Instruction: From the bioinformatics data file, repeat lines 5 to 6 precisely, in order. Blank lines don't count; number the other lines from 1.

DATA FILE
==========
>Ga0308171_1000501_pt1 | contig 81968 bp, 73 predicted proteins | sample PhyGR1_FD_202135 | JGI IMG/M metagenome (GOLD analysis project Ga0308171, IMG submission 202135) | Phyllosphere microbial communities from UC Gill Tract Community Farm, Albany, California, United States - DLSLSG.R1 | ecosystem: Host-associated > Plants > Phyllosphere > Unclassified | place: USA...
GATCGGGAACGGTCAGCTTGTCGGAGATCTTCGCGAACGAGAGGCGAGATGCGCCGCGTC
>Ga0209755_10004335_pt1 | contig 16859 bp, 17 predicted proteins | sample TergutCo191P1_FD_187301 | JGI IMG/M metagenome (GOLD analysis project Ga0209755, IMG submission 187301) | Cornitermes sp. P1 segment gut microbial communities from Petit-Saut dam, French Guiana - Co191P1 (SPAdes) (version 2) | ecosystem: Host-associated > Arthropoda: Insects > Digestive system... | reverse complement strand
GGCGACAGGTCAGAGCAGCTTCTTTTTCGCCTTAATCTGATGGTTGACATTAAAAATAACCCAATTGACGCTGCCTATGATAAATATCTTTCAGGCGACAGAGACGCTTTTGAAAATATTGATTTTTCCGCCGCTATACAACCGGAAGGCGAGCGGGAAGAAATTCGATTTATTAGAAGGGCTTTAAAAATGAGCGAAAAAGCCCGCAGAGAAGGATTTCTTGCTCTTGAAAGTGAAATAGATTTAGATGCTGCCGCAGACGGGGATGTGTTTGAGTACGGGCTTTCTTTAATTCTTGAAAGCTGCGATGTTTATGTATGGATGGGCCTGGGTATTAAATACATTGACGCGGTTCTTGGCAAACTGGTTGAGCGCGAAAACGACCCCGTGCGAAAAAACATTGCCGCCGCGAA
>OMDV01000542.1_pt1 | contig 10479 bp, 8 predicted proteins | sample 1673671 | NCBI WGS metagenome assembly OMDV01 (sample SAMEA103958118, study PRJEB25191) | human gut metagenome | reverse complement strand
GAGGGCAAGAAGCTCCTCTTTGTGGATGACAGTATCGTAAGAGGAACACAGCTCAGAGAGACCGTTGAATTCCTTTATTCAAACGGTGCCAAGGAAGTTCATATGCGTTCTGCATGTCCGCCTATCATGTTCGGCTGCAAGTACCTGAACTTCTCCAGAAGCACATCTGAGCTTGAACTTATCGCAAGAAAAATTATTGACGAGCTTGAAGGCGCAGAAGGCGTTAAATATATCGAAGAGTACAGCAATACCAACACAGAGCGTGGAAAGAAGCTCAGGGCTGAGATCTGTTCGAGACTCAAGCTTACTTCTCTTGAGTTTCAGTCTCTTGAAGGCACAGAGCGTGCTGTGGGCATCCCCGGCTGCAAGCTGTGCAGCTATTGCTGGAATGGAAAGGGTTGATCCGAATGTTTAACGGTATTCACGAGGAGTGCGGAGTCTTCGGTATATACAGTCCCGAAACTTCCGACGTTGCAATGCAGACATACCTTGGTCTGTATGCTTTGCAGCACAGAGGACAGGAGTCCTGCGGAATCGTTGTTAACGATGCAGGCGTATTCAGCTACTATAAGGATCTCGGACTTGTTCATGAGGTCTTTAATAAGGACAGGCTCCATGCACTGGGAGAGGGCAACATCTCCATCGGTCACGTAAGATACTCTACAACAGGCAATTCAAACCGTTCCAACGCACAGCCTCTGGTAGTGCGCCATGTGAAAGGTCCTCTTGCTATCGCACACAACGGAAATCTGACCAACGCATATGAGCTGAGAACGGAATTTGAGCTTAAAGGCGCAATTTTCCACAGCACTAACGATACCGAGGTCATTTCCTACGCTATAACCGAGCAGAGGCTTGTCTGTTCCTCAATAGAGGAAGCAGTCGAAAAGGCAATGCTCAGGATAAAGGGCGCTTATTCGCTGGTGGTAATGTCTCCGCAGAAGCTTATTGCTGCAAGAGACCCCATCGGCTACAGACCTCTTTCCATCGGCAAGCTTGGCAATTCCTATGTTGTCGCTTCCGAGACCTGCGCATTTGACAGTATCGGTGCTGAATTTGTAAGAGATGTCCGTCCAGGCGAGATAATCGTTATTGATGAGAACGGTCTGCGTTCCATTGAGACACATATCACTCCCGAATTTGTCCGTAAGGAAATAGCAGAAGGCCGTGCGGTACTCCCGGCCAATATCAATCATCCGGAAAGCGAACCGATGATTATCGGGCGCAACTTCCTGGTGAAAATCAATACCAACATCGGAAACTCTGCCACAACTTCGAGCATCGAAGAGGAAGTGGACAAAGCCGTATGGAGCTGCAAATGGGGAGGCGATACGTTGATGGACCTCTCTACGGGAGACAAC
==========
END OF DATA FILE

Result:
>OMDV01000542.1_pt1 | contig 10479 bp, 8 predicted proteins | sample 1673671 | NCBI WGS metagenome assembly OMDV01 (sample SAMEA103958118, study PRJEB25191) | human gut metagenome | reverse complement strand
GAGGGCAAGAAGCTCCTCTTTGTGGATGACAGTATCGTAAGAGGAACACAGCTCAGAGAGACCGTTGAATTCCTTTATTCAAACGGTGCCAAGGAAGTTCATATGCGTTCTGCATGTCCGCCTATCATGTTCGGCTGCAAGTACCTGAACTTCTCCAGAAGCACATCTGAGCTTGAACTTATCGCAAGAAAAATTATTGACGAGCTTGAAGGCGCAGAAGGCGTTAAATATATCGAAGAGTACAGCAATACCAACACAGAGCGTGGAAAGAAGCTCAGGGCTGAGATCTGTTCGAGACTCAAGCTTACTTCTCTTGAGTTTCAGTCTCTTGAAGGCACAGAGCGTGCTGTGGGCATCCCCGGCTGCAAGCTGTGCAGCTATTGCTGGAATGGAAAGGGTTGATCCGAATGTTTAACGGTATTCACGAGGAGTGCGGAGTCTTCGGTATATACAGTCCCGAAACTTCCGACGTTGCAATGCAGACATACCTTGGTCTGTATGCTTTGCAGCACAGAGGACAGGAGTCCTGCGGAATCGTTGTTAACGATGCAGGCGTATTCAGCTACTATAAGGATCTCGGACTTGTTCATGAGGTCTTTAATAAGGACAGGCTCCATGCACTGGGAGAGGGCAACATCTCCATCGGTCACGTAAGATACTCTACAACAGGCAATTCAAACCGTTCCAACGCACAGCCTCTGGTAGTGCGCCATGTGAAAGGTCCTCTTGCTATCGCACACAACGGAAATCTGACCAACGCATATGAGCTGAGAACGGAATTTGAGCTTAAAGGCGCAATTTTCCACAGCACTAACGATACCGAGGTCATTTCCTACGCTATAACCGAGCAGAGGCTTGTCTGTTCCTCAATAGAGGAAGCAGTCGAAAAGGCAATGCTCAGGATAAAGGGCGCTTATTCGCTGGTGGTAATGTCTCCGCAGAAGCTTATTGCTGCAAGAGACCCCATCGGCTACAGACCTCTTTCCATCGGCAAGCTTGGCAATTCCTATGTTGTCGCTTCCGAGACCTGCGCATTTGACAGTATCGGTGCTGAATTTGTAAGAGATGTCCGTCCAGGCGAGATAATCGTTATTGATGAGAACGGTCTGCGTTCCATTGAGACACATATCACTCCCGAATTTGTCCGTAAGGAAATAGCAGAAGGCCGTGCGGTACTCCCGGCCAATATCAATCATCCGGAAAGCGAACCGATGATTATCGGGCGCAACTTCCTGGTGAAAATCAATACCAACATCGGAAACTCTGCCACAACTTCGAGCATCGAAGAGGAAGTGGACAAAGCCGTATGGAGCTGCAAATGGGGAGGCGATACGTTGATGGACCTCTCTACGGGAGACAAC